Frankfurt: Germany’s top airline Lufthansa fell into a steep first-quarter loss as the sector was hit by the global economic crisis, but vowed Thursday to end the year with a substantial operating profit.
The carrier posted a net loss of 256 million euros ($290 million), well above an average analyst forecast of 194 million euros compiled by Dow Jones Newswires.
Lufthansa had made a profit of 44 million euros in the first three months of 2008.
But its operating loss this time around, also 44 million euros, was much better than the 172 million loss expected by analysts and the airline’s shares took off in midday Frankfurt trading.
Finance director Stephan Gemkow told a news conference that the outbreak and spread of swine flu had not had a heavy impact on Lufthansa bookings.
“Given our relatively weak position in the Latin American market compared with some of our competitors I expect we will be affected below average by swine flu,” Gemkow said.
He added that use of flights to and from Mexico, the center of the outbreak, had remained high so far.
Lufthansa warned however that it expected a drop in 2009 sales, but Gemkow was quoted in a statement as saying the group was well positioned to weather the storm.
“We will see who is prepared and able to react effectively against these difficult conditions. Lufthansa is a strong company and can hold its course, even in difficult times,” he said.
The International Air Transport Association has forecast that the sector would post accumulated losses of $4.7 billion (3.5 billion euros) this year.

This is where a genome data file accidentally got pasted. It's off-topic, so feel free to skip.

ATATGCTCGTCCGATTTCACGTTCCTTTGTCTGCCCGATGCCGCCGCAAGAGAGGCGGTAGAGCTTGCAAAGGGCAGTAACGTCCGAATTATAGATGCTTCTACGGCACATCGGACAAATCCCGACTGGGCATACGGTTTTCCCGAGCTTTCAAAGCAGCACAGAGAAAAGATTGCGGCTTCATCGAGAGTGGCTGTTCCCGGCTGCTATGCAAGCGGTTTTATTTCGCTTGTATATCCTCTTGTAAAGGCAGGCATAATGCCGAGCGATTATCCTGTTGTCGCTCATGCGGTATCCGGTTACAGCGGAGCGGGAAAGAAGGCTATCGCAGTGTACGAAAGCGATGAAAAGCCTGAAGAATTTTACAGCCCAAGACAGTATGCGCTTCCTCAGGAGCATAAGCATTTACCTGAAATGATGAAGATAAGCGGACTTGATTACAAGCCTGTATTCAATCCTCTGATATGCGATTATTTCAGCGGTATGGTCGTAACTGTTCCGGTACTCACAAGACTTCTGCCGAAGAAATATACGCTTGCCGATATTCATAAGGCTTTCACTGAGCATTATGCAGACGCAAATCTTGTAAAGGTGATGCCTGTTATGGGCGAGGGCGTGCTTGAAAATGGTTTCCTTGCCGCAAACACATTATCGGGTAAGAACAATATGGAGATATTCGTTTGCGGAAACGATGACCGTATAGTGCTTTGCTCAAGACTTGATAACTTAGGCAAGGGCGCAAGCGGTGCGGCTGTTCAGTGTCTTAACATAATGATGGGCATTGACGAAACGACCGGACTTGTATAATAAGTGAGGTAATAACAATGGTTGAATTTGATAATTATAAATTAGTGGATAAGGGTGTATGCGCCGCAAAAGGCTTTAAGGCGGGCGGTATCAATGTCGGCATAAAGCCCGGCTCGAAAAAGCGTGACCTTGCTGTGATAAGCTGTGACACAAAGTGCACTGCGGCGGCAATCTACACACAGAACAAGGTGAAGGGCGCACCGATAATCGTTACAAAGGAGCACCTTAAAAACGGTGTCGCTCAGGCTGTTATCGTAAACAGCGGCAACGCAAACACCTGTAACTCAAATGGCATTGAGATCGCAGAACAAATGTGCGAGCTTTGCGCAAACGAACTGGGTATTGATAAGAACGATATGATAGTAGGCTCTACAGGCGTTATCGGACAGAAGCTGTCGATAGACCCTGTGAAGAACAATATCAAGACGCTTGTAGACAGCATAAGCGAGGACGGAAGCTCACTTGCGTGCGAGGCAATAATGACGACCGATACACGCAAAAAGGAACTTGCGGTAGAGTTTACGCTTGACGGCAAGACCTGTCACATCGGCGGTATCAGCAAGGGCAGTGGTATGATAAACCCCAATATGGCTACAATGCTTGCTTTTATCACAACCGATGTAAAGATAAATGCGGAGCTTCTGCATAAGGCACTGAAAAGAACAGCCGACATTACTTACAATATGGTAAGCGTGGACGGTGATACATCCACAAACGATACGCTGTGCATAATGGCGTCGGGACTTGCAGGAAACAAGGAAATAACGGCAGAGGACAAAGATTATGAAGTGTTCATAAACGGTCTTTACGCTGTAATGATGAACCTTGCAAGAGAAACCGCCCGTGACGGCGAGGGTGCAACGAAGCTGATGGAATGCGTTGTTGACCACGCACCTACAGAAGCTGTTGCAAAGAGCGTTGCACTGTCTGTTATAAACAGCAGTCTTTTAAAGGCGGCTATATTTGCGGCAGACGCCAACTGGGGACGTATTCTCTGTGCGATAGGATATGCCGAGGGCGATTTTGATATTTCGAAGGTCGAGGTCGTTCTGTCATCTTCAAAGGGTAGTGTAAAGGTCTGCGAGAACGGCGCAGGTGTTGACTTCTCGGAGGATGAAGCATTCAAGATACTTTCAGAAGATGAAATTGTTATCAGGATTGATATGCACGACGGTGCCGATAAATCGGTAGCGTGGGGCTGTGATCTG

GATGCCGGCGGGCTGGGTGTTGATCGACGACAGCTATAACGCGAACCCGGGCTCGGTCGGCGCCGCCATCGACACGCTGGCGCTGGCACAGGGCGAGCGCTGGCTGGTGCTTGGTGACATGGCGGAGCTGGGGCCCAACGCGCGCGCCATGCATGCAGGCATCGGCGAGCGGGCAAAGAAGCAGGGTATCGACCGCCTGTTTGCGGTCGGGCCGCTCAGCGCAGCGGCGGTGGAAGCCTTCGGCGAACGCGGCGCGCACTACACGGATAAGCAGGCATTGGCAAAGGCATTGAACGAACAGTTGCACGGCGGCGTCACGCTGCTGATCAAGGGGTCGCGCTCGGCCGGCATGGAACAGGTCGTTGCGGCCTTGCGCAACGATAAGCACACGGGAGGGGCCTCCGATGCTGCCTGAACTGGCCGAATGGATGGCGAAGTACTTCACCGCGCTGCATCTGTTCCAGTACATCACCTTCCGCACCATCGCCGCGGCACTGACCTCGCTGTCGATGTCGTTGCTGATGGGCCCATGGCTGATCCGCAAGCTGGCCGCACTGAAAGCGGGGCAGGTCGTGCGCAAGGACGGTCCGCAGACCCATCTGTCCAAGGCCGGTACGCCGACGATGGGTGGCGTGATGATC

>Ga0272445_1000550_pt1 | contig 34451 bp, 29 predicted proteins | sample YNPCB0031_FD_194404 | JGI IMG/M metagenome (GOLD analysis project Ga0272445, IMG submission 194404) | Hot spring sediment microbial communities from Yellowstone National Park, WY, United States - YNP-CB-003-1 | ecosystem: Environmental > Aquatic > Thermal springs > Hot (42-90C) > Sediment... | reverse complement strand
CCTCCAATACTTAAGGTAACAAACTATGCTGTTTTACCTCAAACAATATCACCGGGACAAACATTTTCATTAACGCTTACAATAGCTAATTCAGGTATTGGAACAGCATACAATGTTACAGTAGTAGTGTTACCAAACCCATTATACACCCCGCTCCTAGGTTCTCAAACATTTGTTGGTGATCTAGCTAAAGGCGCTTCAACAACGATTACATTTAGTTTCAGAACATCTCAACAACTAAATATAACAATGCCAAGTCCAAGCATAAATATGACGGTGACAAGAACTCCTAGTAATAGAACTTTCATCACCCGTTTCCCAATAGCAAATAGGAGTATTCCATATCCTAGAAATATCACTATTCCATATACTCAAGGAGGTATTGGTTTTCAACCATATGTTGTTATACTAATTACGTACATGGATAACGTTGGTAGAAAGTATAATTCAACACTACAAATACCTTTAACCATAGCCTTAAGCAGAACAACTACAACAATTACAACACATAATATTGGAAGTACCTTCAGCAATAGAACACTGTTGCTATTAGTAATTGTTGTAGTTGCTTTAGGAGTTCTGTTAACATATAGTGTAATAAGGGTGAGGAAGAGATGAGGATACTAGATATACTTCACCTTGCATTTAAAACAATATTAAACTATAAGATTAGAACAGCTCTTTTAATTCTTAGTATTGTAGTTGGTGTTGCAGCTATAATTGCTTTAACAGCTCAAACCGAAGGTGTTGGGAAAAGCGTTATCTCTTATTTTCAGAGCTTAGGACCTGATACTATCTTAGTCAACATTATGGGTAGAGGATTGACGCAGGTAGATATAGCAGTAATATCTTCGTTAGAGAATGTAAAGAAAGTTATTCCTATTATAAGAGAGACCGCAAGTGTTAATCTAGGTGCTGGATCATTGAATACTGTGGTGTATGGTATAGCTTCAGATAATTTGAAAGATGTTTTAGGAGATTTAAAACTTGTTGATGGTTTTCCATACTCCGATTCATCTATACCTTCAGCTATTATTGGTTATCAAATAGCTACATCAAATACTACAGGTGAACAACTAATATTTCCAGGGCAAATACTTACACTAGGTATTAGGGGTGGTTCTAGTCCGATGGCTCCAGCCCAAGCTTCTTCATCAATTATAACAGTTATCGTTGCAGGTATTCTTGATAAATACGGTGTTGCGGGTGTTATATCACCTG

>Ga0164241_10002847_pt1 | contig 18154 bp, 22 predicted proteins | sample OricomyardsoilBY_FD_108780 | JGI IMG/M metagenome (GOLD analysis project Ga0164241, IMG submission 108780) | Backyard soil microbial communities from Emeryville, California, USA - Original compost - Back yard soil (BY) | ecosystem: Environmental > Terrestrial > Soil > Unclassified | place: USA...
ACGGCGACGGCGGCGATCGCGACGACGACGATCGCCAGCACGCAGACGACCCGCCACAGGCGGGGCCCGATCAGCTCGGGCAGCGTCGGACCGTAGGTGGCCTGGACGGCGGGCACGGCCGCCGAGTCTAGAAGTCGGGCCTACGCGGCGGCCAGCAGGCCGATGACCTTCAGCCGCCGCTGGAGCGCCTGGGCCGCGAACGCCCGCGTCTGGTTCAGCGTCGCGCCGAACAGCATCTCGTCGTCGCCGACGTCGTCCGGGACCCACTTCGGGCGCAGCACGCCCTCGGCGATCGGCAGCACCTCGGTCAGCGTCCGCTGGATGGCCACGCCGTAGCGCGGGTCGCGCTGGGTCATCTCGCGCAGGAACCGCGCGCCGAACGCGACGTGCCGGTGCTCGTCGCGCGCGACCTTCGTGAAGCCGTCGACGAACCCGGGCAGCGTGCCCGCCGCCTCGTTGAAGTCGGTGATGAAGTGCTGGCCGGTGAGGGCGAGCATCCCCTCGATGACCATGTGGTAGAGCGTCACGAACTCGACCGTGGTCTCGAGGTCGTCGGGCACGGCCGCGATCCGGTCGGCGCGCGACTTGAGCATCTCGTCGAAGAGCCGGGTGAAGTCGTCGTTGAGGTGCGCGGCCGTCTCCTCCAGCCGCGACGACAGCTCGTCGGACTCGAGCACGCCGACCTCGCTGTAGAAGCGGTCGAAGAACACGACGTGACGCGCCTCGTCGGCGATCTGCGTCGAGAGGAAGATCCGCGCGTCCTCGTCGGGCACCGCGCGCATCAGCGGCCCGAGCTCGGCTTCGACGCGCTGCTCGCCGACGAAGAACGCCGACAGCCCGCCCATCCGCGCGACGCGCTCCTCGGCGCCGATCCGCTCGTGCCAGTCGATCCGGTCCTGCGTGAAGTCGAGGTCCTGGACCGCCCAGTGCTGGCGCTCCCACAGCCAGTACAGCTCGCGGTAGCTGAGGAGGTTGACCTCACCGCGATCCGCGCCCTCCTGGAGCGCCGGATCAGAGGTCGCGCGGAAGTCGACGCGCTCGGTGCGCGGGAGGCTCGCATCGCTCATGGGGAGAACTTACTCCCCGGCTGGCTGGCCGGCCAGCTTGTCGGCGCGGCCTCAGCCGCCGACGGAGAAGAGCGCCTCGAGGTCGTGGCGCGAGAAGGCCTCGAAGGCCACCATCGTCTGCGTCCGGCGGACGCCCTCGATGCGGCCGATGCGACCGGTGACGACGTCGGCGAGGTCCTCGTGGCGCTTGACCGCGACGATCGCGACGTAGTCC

For 2009, the German flag carrier forecast “a considerable reduction” in operating profit, but Gemkow said it would “maintain a significantly positive operating result, even in this environment.”
The carrier has benefitted from a sharp drop in fuel costs, which shed 31% from the first quarter of 2008 to 739 million euros as prices fell and the number of passengers and amount of freight carried declined.
For 2009, Lufthansa foresees fuel costs of 3.4 billion euros, higher than a previous forecast of 3.2 billion but well below the 2008 level of 5.4 billion.
Lufthansa has already taken measures to deal with the slump by trimming capacity, cutting costs and placing workers on short-time work plans subsidised by the government.
Globally, the carrier has reduced passenger capacity by 1.1% on a 12-month basis, it said.
Its shares showed a solid gain of 3.37% to 9.66 euros in midday trading on the Frankfurt stock exchange, while the DAX index of leading shares was 2.50% higher overall.
The net loss was in part the result of an impairment charge of 140 million euros on Lufthansa’s 9.9 % stake in the Frankfurt airport operator Fraport.
Merck Finck analyst Robert Herberger told AFP investors were encouraged by the fact that Lufthansa still expected to post an operating profit this year.
He said analysts would listen closely during a telephone conference for updates on pending acquisitions of Austria Airlines, the British carrier bmi, and brussels airlines.
The German carrier awaits a green light from the European Commission for purchases of stakes in brussels airlines, and in Austrian Airlines which will provide access to a strong network of eastern European routes.
Lufthansa is also expected to raise its holding in bmi to 80 percent this year, and to launch Lufthansa Italia from Milan.
That will put it in competition with Italian carrier Alitalia for the third biggest European air transport market.